It’s an exciting week in the city. TIFF 2019 is well under way and the weather is still warm. Celebrities and socialites have touched down for films and parties as moviegoers enter packed theatres to see the best in cinema. At the same time, Toronto has several crews located across the GTA filming upcoming movies and television series.
Yesterday, the federal government launched the new First-Time Home Buyer Incentive (FTHBI). The program aims to make the process of buying a home in Canada’s hottest real estate markets a bit easier for millennials. If approved for this incentive, the purchase transaction must close on or after Nov. 1, 2019.
Announced earlier this year as part of the Trudeau government’s 2019 platform, FTHBI stops first-time homebuyers from feeling the full weight of monthly mortgage payments. With these paym...
What is revealed by a deeply unfortunate headline error conflating killer and victim
On May 6th, a National Post article by reporter Adrian Humphreys detailed murder victim Andrew Kinsman’s true-crime interest in serial killers John Wayne Gacy and Dennis Andrew Nilsen. In June 2017, 49-year-old Kinsman became serial killer Bruce McArthur’s eighth and final victim, part of a major tragedy that has rocked Toronto’s LGBTQ+ community to the core.
Move over Zig-Zag, there’s a new, all-Canadian brand of rolling papers on the market.
You may have seen the packs of buffalo plaid papers at a cannabis retailer or headshop near you.
Puff or pass? With so many rolling paper products on the market, it can be challenging to choose which one is best for you. You’ve likely heard of household brands like Zig-Zag, RAW or Elements, each of which come in different sizes and types. It’s no secret that a well-rolled joint can enhance your smoking experience, but to fully enjoy everything cannabis has to offer, a fantastic rolling paper is critical.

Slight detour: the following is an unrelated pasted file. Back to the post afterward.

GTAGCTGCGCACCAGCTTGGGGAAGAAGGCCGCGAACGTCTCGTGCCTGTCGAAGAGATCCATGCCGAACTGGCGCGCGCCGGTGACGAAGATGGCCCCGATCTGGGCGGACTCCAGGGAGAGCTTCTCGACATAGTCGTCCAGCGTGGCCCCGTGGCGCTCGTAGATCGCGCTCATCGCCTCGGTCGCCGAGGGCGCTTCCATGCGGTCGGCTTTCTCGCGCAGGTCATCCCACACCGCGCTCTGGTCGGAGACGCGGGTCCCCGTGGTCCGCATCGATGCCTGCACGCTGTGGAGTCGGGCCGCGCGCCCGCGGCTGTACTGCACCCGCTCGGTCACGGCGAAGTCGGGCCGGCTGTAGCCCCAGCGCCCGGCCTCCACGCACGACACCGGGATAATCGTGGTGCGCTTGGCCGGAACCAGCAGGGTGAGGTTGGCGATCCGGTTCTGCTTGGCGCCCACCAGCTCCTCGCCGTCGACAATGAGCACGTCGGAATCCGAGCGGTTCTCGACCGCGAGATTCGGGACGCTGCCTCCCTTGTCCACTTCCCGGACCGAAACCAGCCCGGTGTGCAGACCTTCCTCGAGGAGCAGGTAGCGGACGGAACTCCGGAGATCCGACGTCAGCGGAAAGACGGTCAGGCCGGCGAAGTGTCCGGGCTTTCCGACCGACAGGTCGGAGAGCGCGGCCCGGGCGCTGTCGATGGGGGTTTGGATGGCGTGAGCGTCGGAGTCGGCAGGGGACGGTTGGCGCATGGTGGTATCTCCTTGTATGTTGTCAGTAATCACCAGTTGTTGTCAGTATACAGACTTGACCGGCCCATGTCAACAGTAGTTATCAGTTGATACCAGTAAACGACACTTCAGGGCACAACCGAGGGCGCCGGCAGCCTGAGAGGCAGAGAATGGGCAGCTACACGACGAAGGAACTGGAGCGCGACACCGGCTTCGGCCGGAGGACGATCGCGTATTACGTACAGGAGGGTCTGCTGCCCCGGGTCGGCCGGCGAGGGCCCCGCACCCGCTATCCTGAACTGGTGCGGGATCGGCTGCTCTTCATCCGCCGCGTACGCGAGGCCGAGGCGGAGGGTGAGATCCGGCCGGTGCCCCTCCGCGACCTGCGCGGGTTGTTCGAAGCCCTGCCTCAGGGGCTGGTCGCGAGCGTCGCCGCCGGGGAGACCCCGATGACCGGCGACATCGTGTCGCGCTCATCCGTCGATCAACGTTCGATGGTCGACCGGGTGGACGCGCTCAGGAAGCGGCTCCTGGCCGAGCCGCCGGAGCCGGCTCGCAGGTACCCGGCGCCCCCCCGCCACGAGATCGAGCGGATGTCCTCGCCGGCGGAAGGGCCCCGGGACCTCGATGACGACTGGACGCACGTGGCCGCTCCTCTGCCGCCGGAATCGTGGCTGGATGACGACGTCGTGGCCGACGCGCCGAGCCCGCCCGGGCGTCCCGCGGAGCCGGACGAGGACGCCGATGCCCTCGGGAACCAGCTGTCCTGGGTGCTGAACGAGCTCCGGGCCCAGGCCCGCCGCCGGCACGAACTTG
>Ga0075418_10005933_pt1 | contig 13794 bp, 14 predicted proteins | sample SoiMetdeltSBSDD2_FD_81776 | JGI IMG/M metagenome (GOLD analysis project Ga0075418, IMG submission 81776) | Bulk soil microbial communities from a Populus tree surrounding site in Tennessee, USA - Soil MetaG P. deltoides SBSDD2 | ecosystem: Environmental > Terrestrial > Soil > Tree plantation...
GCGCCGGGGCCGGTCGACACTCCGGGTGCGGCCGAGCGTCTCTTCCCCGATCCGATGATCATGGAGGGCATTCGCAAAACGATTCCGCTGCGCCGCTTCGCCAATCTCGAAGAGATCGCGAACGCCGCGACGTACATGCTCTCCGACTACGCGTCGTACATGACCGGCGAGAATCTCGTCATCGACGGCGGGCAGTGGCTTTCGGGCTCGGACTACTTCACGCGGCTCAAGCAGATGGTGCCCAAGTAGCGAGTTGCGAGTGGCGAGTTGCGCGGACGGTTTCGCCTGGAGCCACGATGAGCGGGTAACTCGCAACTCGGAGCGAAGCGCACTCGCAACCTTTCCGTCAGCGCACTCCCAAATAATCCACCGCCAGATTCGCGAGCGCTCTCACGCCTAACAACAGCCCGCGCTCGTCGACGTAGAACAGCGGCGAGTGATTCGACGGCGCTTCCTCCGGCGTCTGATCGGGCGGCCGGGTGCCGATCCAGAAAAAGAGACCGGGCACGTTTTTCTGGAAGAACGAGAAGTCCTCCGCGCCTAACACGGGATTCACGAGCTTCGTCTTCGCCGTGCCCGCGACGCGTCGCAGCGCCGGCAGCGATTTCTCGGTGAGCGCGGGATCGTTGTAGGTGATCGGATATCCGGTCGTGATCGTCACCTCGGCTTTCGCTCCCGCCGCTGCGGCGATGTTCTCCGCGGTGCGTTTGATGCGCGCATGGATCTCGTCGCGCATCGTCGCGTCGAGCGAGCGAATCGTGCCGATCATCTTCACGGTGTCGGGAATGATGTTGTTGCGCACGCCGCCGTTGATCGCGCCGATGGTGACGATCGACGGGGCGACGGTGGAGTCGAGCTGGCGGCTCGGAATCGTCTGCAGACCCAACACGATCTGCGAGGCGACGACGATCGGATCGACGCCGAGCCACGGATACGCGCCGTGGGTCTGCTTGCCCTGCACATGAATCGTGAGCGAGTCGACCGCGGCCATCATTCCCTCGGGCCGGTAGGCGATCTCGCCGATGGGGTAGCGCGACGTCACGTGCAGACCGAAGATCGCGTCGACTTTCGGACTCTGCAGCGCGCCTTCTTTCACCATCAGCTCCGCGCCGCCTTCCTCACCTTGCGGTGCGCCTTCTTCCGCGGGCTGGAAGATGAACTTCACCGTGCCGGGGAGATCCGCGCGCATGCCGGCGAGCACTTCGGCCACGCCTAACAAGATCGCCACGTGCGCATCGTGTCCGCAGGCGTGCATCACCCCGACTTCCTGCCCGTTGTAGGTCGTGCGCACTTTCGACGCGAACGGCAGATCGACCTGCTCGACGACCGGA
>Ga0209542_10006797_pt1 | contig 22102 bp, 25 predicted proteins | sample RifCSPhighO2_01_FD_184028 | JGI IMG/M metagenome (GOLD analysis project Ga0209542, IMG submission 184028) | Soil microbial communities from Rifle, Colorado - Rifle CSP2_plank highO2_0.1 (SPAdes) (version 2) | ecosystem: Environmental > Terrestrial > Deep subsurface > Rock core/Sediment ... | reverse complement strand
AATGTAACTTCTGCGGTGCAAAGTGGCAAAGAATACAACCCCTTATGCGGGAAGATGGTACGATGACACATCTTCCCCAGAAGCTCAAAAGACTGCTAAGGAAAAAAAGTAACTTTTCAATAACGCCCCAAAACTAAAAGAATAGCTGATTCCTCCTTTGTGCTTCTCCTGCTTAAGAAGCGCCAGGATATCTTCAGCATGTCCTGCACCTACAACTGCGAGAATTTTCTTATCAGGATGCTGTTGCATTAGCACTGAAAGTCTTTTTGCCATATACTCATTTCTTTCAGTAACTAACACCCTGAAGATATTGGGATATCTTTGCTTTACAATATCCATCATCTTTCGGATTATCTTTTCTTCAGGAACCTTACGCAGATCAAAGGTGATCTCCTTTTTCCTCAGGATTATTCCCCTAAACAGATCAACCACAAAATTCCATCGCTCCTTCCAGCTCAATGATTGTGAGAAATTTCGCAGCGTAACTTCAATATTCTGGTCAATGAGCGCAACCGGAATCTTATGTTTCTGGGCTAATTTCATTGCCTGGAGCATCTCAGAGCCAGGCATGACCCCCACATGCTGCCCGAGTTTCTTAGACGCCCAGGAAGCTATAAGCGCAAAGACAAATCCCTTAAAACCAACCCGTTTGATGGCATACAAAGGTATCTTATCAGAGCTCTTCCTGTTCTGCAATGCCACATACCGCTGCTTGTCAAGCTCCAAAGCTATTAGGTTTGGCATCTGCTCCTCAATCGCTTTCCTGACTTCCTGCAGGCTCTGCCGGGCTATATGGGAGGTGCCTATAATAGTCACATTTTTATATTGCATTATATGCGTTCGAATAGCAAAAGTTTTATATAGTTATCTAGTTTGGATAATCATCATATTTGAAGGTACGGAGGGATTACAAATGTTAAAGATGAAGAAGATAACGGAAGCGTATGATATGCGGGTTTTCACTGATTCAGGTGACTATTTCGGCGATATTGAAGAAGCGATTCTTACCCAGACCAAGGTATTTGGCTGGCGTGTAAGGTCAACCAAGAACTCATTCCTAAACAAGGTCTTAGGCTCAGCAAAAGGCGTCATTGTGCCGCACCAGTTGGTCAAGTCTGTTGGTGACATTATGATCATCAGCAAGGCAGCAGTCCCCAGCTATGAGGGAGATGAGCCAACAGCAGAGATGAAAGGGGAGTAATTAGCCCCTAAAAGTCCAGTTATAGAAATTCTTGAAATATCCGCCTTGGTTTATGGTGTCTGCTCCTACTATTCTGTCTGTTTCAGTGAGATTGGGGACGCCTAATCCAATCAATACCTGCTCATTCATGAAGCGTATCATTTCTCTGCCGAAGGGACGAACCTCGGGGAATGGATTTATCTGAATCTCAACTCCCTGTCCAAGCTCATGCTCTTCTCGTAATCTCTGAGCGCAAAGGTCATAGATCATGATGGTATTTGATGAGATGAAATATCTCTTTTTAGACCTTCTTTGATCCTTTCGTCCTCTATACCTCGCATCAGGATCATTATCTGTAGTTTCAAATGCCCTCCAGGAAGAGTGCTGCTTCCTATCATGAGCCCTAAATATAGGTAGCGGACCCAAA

Bunz had humble origins as a Facebook bartering group, created to allow people in Toronto to trade goods and services. But as the community skyrocketed in popularity, the name was trademarked, and a startup was born, with its own app and cryptocurrency, dubbed BTZ.
A protest walk on North Spur, a natural dam fortified as part of the Muskrat Falls project, on October 10, 2016. Image: Jacinda Beals, used with permission
Rita Monias, an Indigenous elder from northern Manitoba, traveled more than 3,000 kilometers to Ottawa, Canada’s capital city, in October to join a protest opposing a megadam project on the east coast that threatens to poison an Indigenous food web and cause mass drowning in the event of a dam break.
Kevin Martin was conceived with the help of a sperm donor in London, Ont.
On Wednesday, the 32-year-old was driving from his home in Ohio to Toronto to voice opposition to Bill C-404. The legislation would legalize financial compensation for egg and sperm donors — and could make Canada the new nexus of a global fight over assisted reproduction.
Now that cannabis is legal from coast to coast, how does Canada’s “recreational” market differ from the medical cannabis system that was first established by Health Canada in 2001?
When a girl’s arm brushed against mine in Grade 12 yearbook class, it sent shivers up my spine. Just like that, I realized I was queer.
I returned to that moment over and over again for two years. At first, I didn’t allow myself to consider I was queer. But later, as I fantasized about dancing with her as Cat Power’s “Moon” played in the background, I relented.
n English, there are no words to describe the existential pain of watching the catastrophic impact of climate change on the world around you. How do we explain how we feel when we hear about rising sea levels, burning forests, tornadoes and tsunamis ravaging coastlines, or animals going extinct?
Fortunately, a retired professor has coined a term for this ecological grief: “solastalgia,” or the feeling of being homesick while still at home and the landscape you love changes, often for the worse.
With cannabis now legal in Canada, people still face social stigma for consuming the plant. One Ontario photographer hopes to end the shame surrounding medicinal and recreational use of cannabis by photographing everyday people and their personal weed rituals.
Niv Shimshon, a 40-year-old married father of two is a wedding photographer and cannabis user based in Hamilton, Ontario.
Two recent incidents involving politicians and their online opponents have revived questions about how police handle social media hostility.